(photo credit: AFIK GABBAY)
Chef Amos Sion is known for his creative thematic tasting menus, and his newest one is perhaps his most innovative to date.
Together with local food forager Yatir Sade, Sion has designed a six-course menu revolving around the wild vegetation that grows in the sandy soil of the beaches and cliffs in the environment of Caesarea.
“I was up at 7:00 this morning collecting the plants you will be tasting today,” Chef Amos told us as we perused the menu. “They all grow within walking distance of the restaurant,” he added, “although I had not been aware of their flavors and potential until recently.”
It did not take long for our first course to arrive: local crystal shrimp carpaccio with seasonal fruit, chili and sea arugula. The sea arugula – in the form of little twigs, with tiny flower buds – was more like a garnish, adding little to the flavors of the dish as a whole; nonetheless, the contrast of sweet fruit vis-a-vis spicy chili perked up the fleshy shrimp swimming in high-quality olive oil.
This appetizer was accompanied by slightly herbed focaccia straight from Helena’s wood-fired oven. The fresh, warm, soft, flat bread was served with a dip of olive oil seasoned with pomegranate syrup and do’ah, a mild blend of Egyptian spices.
Next was a fish tartare – red tuna, on the day of our visit – with watermelon, pickled green almonds and fried saltbush leaves, alongside saffron aioli and a smattering of tobiko. The dish was dominated by small cubes of watermelon; and with the fish and fruit so similar in color, and the chips of green almond so scarce, extreme care must be taken in order to ensure you balance each forkful. Still, with so much going on, it is easy to enjoy the magnificent interplay of flavors and textures – from the meaty fish and juicy fruit to the crunchy green nuts and flaky saltbush leaves, reminiscent of seaweed.
The salad course was the Caesarea Caesar salad, with ice lettuce standing in for the traditional romaine lettuce. The lettuce resembles broccoli more than lettuce leaves; instead of florets, however, there are tiny nodules that explode with water with each bite. Caesar salad is such a common dish in Israel that I rarely order it, but we were very happy to have tasted this version: despite the heavy hand in ladling out the dressing, this bountiful heap of amazing ice lettuce joined by plump, flavorful shrimp and delicate soft croutons, slathered in outstanding dressing, added up to one of the best Caesar salads I have enjoyed in recent memory.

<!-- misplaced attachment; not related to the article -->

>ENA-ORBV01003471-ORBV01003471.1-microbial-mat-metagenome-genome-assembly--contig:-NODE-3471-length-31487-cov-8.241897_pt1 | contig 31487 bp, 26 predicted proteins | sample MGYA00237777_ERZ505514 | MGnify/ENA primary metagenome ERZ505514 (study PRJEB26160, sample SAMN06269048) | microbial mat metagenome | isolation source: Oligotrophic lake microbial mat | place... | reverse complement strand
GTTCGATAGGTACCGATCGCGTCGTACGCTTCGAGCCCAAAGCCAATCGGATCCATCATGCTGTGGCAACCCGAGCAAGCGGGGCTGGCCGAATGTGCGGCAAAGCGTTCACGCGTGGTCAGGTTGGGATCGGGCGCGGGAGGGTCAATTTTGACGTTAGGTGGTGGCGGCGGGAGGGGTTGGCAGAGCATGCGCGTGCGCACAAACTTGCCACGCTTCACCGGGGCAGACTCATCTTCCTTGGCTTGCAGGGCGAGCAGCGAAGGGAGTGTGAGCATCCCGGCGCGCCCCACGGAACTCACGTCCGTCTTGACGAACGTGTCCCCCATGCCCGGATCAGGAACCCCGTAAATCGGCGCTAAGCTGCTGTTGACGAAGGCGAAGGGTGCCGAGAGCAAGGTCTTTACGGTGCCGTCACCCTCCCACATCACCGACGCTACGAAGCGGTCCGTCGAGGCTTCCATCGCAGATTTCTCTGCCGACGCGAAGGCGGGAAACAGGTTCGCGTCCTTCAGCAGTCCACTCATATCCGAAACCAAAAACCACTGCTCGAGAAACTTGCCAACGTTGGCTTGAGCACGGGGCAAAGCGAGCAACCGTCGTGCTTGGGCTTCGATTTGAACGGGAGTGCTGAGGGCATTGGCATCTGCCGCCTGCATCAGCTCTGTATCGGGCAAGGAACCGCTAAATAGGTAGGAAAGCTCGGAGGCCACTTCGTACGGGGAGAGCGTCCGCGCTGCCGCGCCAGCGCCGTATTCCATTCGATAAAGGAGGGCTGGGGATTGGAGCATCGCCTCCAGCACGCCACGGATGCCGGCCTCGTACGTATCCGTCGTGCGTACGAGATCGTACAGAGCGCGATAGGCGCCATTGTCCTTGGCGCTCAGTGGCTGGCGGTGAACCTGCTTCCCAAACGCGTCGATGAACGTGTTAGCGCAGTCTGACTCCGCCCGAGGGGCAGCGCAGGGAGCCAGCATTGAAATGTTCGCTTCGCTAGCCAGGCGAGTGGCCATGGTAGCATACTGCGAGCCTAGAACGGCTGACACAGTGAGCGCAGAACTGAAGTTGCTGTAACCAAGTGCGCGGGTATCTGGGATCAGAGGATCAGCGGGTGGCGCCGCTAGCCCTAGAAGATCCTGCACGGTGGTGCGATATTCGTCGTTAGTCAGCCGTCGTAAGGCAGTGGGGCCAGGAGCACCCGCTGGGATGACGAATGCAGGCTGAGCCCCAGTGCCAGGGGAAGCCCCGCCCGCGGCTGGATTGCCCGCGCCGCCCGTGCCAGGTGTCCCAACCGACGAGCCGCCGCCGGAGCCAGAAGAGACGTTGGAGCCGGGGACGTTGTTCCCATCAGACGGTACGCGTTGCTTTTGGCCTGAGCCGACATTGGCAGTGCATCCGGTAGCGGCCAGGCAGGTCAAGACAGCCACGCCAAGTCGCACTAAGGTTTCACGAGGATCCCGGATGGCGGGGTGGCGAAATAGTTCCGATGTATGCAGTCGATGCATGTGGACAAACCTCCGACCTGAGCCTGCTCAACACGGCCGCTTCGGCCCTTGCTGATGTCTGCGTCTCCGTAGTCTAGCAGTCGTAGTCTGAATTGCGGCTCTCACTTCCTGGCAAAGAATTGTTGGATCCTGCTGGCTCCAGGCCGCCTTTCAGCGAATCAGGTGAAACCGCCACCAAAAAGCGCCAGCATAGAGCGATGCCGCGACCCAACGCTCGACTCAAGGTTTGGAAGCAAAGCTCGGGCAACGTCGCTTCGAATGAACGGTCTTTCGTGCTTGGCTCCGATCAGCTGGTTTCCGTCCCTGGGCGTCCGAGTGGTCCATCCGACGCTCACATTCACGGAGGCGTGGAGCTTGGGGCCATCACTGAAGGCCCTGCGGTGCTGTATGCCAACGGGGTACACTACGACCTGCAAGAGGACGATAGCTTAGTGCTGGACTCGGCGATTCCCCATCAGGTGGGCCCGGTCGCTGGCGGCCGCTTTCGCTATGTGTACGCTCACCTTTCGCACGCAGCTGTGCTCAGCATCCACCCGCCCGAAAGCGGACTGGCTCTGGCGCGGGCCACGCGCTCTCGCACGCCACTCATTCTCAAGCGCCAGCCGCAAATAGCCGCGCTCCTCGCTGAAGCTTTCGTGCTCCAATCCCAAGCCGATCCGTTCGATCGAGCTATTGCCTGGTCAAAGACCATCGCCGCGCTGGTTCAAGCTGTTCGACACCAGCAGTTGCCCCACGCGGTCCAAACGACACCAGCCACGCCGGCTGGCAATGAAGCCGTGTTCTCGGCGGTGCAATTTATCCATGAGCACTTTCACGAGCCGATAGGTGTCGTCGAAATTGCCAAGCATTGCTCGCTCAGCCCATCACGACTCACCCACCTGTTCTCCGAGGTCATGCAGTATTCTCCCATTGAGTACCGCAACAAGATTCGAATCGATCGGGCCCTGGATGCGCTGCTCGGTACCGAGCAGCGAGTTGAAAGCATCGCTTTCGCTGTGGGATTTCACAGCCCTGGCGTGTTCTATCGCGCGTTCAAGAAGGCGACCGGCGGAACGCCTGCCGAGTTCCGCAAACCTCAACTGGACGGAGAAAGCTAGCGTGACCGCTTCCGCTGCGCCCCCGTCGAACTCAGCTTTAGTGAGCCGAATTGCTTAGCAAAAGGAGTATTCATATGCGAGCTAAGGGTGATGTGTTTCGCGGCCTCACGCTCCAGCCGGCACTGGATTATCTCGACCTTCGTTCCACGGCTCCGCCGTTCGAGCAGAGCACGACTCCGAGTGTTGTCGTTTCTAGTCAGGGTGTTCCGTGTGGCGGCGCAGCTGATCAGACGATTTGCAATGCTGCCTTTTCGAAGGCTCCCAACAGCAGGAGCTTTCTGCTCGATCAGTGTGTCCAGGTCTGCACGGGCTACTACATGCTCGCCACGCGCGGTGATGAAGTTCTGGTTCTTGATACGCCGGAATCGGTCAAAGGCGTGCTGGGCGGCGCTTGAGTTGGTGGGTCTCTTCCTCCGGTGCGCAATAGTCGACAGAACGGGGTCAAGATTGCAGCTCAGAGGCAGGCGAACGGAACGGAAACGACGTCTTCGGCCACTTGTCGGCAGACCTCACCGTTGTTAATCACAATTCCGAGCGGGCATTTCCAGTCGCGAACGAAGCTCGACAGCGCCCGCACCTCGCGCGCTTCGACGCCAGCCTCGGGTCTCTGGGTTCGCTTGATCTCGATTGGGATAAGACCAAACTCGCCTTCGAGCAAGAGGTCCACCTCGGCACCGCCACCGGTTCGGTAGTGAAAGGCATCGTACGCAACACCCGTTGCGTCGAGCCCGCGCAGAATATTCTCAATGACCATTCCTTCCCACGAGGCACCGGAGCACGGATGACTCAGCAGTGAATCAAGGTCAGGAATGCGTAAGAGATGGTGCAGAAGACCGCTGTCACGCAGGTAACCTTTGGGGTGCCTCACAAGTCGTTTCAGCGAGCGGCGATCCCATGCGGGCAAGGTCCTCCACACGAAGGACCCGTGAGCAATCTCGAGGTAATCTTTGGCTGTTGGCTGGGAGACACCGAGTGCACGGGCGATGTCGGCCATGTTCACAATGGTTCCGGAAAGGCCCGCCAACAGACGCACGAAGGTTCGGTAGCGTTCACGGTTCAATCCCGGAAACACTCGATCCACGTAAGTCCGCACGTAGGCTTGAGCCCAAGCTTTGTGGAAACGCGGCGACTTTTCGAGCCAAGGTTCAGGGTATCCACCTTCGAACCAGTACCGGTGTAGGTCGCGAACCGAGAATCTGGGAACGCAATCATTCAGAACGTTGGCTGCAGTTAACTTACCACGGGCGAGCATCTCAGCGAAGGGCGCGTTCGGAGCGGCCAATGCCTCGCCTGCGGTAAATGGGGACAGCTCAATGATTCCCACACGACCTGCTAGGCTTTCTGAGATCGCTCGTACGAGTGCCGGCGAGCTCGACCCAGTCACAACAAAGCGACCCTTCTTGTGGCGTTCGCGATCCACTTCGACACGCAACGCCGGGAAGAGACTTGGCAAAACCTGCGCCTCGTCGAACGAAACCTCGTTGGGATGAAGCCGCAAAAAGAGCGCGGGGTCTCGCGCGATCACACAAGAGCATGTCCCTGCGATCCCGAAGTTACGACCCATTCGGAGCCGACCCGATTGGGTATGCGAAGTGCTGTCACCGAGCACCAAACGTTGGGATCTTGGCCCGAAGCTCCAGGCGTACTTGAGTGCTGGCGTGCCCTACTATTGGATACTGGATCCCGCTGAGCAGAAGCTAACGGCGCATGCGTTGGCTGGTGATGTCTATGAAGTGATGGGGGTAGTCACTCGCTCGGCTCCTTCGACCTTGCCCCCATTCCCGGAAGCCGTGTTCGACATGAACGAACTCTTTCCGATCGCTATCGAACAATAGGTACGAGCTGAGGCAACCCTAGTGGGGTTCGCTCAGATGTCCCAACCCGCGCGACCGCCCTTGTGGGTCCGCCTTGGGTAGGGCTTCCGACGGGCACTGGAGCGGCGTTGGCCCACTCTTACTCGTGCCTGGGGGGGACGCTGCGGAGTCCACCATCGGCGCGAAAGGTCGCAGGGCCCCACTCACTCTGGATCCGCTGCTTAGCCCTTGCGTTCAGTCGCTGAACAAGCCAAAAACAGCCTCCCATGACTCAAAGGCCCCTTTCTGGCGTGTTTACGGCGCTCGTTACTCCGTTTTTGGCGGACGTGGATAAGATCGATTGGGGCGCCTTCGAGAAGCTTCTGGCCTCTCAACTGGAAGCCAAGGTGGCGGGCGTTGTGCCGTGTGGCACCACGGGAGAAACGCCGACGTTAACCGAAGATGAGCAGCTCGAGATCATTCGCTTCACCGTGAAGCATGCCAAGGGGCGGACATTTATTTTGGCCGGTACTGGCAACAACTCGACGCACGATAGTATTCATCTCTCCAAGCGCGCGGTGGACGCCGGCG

The pasta course was linguine with mussels, crithmum leaves, capers and cherry tomato confit, in a sauce of white wine and olive oil. The crithmum closely resembled Italian parsley, but was significantly more substantial in taste, something akin to celery. The mussels – which were in an incredibly generous ratio of seafood to pasta – tasted like they came straight from the sea, while a barely visible layer of grated dried tuna that substituted for Parmesan cheese added a minuscule extra dimension to the pasta.
The last course before dessert was a pair of scallops in brown butter, with sea arugula, green grapes and slivered almonds. This time around, the sautéed sea arugula contributed a bit more to the composition of this dish, while the tender scallops practically melted in the mouth. If there were more I would gladly have eaten more, but we were already pleasantly full.
Dessert was malabi topped with a scoop of homemade melon sorbet, plus a scattering of chopped almonds. A second waitress suddenly appeared and poured Amaretto over everything; the liqueur mingled with the pear and wine syrup that was already at the base of the malabi, further enriching a very sweet dessert that nonetheless managed to be light and refreshing.
The price of Helena’s degustation menu for two is NIS 398. The foraging menu will be served during the coming weeks of this warm season, for as long as the four plants featured in the menu aboundThe writer was a guest of the restaurant.
Old Port, Caesarea
Tel. (04) 610-1018
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